Why cover artists are Gods and Goddesses…

I love cover art. I’ll admit it’s one of the first things that brings me up to a book and makes me grab it off the shelf. Only then do I look at the synopsis and the back blurb, flip through the pages and read a bit.

I’m *that* type of reader.

Which is why I love and worship those talented people who do cover art. I’ve seen some mighty BAD covers and I’ve seen some mighty FABOO covers over the years, going all the way back to when I worked as an editorial secretary for Penguin Books Canada.

Back then the art department consisted of two artists and a manager who worked wonders with their sketchpads (remember, this was in the 80’s and BEFORE computer programs took off) and came up with beautiful images for the books. But it was a long, complicated process of meetings and discussions and reworking images until it all came together to produce some wonderful covers.

One of my favorite stories is when we were working on Peter C. Newman’s history of the Hudson’s Bay Company. He wanted a certain image used on the cover of one volume and there was a problem – the canoe in the image just didn’t look right with the voyageurs looking to one side.

The cure? Flipping the image. The only way you’d know it wasn’t the original picture was the reversal of the HBC logo at the front of the canoe. It made the book even better.

Or Pierre Berton’s “Vimy”, an oral history of the epic WWI battle. After a lot of planning they settled on a purple cover with a poppy on the front. So little that said so much. Perfect.

With the introduction of such programs as Poser and Paintshop it’s become easier to produce covers and small presses have taken advantage of this to create some fine, fine images.

And… some awful, awful, ‘orrible book covers that shouldn’t have seen the light of day.

Exhibit one: Catherine Cookson’s backlist.

Take a minute. Get that blood out of your eyes. Please, take a minute.

Cover art is everything. Cover art will grab the reader before your words can and I thank God every day for the talented people I’ve had working on my behalf to create great cover art for my books.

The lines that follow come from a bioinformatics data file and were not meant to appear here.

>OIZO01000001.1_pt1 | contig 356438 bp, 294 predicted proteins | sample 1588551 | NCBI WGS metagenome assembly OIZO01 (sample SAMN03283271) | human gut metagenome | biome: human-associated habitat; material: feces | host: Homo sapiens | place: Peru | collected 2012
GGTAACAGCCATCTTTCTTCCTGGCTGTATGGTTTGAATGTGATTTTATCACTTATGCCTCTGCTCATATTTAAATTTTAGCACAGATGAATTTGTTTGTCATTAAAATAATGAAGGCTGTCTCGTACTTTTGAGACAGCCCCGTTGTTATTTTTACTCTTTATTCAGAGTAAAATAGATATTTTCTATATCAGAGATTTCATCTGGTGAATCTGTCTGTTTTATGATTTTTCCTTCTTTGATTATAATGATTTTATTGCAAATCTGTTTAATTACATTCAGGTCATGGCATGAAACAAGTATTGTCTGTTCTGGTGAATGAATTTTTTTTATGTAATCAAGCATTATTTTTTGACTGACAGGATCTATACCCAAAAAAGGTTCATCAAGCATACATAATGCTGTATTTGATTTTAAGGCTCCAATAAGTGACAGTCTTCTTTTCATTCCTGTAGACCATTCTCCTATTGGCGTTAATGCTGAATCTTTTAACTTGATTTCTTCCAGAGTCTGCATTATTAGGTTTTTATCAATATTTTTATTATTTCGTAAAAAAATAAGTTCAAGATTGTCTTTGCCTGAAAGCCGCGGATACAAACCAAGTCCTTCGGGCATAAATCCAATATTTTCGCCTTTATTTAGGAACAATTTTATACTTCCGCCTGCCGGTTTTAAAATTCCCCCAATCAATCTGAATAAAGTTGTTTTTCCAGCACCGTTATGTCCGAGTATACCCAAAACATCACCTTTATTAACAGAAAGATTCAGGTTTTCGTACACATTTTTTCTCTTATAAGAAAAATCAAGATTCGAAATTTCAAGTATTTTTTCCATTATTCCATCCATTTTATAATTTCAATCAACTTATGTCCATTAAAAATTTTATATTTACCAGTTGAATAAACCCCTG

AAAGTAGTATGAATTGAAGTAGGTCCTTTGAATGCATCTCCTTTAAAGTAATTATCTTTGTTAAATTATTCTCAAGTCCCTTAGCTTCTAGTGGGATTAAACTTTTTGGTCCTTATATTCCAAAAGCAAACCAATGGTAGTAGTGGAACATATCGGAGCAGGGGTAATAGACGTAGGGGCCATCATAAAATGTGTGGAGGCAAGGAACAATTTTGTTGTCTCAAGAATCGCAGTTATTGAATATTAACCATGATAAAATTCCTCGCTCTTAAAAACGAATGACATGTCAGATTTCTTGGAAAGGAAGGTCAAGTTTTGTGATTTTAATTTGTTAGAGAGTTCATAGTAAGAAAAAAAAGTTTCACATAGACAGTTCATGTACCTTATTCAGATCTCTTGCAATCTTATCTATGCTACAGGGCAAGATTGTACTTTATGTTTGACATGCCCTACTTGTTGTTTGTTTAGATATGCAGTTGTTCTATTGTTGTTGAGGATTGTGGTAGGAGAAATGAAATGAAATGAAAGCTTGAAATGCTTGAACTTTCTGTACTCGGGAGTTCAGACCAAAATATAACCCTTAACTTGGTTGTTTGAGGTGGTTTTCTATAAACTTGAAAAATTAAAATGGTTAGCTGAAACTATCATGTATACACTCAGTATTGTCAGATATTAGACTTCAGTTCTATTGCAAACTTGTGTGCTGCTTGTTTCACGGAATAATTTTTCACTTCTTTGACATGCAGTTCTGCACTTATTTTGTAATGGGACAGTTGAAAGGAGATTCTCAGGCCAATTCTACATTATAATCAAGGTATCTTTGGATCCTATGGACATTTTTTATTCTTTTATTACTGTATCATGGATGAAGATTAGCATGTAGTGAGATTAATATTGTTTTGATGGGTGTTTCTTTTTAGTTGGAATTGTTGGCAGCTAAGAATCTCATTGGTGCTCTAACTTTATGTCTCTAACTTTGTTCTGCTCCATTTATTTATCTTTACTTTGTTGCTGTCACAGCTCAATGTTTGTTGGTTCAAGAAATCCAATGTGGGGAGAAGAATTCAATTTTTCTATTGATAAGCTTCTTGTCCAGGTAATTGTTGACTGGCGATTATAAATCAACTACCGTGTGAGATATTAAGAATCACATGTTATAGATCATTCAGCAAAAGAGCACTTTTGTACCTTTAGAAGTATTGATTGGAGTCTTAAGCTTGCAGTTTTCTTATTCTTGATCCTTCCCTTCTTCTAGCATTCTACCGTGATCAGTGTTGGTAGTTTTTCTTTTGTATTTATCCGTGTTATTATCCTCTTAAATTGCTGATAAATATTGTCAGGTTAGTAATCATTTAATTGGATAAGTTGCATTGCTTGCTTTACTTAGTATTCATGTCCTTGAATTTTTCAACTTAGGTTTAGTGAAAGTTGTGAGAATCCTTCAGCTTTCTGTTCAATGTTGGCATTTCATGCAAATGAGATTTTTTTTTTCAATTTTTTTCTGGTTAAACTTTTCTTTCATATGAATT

Sure, my stories have to live up to the cover art. But without a good image I won’t even get a chance for the reader to pick it up and read a few words.

Think about it next time you grab a book in e-form or paperback. And send a silent thank-you to the cover artists who make magic happen for us authors with each and every creation.



Why you shouldn’t listen to me…

Every once in a while I get asked for writing advice, either in RL or in Second Life where I run around as a tiny clockwork dragon and hang out in steampunk sims. And I have the same answer for both lives – don’t ask me for writing advice!


Because I’m not one to ask. I’m a tough old broad who lucked out after a decade of writing fanfiction into finding editors and publishers willing to take a chance on my original fiction and actually PAY me to write my dreams down. I might be a decent writer and I sure like to think I can spin a yarn that’ll have you plunking down coin to purchase but I’m in no position to deliver golden words o’wisdom on writing.

However, being a writing craft book junkie, I *can* point you to people who know what they’re talking about and who have much, much more credibility than I do in this writing business.

Here they are – just a handful off my fat shelf of writing books and in no particular order – but I think that during this crazy month of NaNoWriMo everyone deserves to discover these gems.

Chuck Wendig

His books on writing are cheap, profane and will kick you in the nuts to get writing. Not for the weak of heart but it’s just what a writer needs at times.

James Scott Bell

The Art of War for Writers is an excellent book plus all of his nonfiction works. Buy, read, digest…